Left Mocks Beto’s ‘Messiah-Esque’ ‘Born’ to Run Remarks: ‘Peak White Male Privilege’

The Associated Press
The Associated Press
TONY LEE

Left-wing activists and liberal journalists were quick to mock former Rep. Robert Francis “Beto” O’Rourke (D-TX) on Wednesday evening after he told Vanity Fair that he was “born” to run for president.

O’Rourke told Vanity Fair, “You can probably tell that I want to run… I do. I think I’d be good at it.”

“I want to be in it,” O’Rourke said. “Man, I’m just born to be in it, and want to do everything I humanly can for this country at this moment.”

Hours after Vanity Fair published its fawning cover story, O’Rourke confirmed to KTSM in Texas that he would announce on Thursday that he is running for president.

“I’m really proud of what El Paso did and what El Paso represents,” O’Rourke reportedly texted the station. “It’s a big part of why I’m running. This city is the best example of this country at its best.”

The gushing Vanity Fair profile also framed O’Rourke as someone who, in contrast to President Donald Trump, “can appear almost too innocent” and “decent” to be a politiician:

But unlike Trump, O’Rourke can appear almost too innocent to be a politician—too decent, too wholesome, the very reason he became popular also the same reason he could be crucified on the national stage. I tell O’Rourke that perhaps he’s simply too normal to be president. “Whether you meant it or not, I take that as a compliment,” he says.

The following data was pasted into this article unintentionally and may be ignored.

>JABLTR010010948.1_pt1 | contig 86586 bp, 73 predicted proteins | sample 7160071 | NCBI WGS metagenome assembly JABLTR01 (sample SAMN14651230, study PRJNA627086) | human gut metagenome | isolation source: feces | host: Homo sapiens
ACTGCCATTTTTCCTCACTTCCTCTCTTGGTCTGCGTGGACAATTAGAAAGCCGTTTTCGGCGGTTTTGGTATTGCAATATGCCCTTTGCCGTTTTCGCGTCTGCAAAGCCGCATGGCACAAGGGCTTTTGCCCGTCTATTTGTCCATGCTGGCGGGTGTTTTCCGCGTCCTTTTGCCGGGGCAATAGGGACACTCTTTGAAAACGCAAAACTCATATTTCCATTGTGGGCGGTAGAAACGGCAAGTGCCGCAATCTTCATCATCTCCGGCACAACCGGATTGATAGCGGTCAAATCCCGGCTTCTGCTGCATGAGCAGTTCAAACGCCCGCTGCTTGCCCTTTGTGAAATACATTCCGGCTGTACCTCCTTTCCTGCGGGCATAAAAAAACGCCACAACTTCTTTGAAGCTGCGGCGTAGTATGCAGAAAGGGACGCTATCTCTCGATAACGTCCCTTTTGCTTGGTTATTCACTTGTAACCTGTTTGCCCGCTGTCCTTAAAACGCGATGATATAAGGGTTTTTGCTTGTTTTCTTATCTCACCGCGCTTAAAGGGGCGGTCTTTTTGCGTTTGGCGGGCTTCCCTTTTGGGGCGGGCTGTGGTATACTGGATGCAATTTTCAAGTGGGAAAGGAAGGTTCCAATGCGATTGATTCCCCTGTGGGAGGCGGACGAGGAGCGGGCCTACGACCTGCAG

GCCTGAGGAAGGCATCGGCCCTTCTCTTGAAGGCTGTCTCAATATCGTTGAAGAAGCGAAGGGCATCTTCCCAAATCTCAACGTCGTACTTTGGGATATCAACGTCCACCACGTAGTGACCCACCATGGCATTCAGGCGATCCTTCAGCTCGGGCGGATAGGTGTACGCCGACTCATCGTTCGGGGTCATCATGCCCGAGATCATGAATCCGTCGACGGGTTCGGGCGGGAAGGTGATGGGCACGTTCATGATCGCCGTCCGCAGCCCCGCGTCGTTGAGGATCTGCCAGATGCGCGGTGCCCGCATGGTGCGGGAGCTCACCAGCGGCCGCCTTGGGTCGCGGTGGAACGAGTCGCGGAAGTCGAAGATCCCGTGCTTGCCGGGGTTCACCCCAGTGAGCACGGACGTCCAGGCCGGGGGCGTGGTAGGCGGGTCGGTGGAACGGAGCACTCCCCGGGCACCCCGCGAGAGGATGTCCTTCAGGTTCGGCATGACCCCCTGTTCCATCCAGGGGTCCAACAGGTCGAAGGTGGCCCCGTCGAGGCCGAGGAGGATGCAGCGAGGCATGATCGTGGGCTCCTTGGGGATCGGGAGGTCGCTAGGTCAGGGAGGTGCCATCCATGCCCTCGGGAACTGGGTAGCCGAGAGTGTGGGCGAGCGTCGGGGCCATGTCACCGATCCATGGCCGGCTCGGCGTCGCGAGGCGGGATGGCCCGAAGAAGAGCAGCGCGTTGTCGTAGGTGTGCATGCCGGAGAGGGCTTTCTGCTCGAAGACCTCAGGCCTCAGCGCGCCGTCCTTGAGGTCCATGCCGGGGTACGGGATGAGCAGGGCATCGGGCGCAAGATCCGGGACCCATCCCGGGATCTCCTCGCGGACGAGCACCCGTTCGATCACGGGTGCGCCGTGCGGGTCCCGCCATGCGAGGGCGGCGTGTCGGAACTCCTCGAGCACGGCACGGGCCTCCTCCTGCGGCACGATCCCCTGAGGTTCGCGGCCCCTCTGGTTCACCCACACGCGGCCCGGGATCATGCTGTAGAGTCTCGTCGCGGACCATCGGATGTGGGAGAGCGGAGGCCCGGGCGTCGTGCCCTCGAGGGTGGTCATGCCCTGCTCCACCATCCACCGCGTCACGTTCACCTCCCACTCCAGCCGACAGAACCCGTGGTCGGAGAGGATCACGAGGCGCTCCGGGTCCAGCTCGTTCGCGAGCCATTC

O’Rourke’s critics on the left immediately pointed to his “white privilege” and mocked his “weird as hell” “Messiah-esque” tone that they predicted “will not serve him well” in a presidential run.

Others pointed out that O’Rourke’s comments suggesting he had a “birthright” to the presidency were especially tone deaf after celebrities and high-powered executives were caught this week bribing college officials and coaches to get their kids into prestigious universities.

The New York Times noted this week that “Democratic strategists argue that the relatively positive reception” to O’Rourke after his 2018 defeat is “evidence, yet again, of the deep double standard female candidates face.”

O’Rourke’s critics have also reportedly been pointing out, highlighting the disportioncate amount of buzz he has received compared to someone like failed Georgia gubernatorial candidate Stacey Abrams, that “he is being given a benefit of the doubt that wouldn’t be extended to a woman or a candidate of color.”

A former Hillary Clinton aide told the Times: “If a woman was presented with a similar choice: Do that less ambitious but better for the party thing, versus more ambitious but longer shot thing, I don’t see people being super understanding when she takes the latter.”

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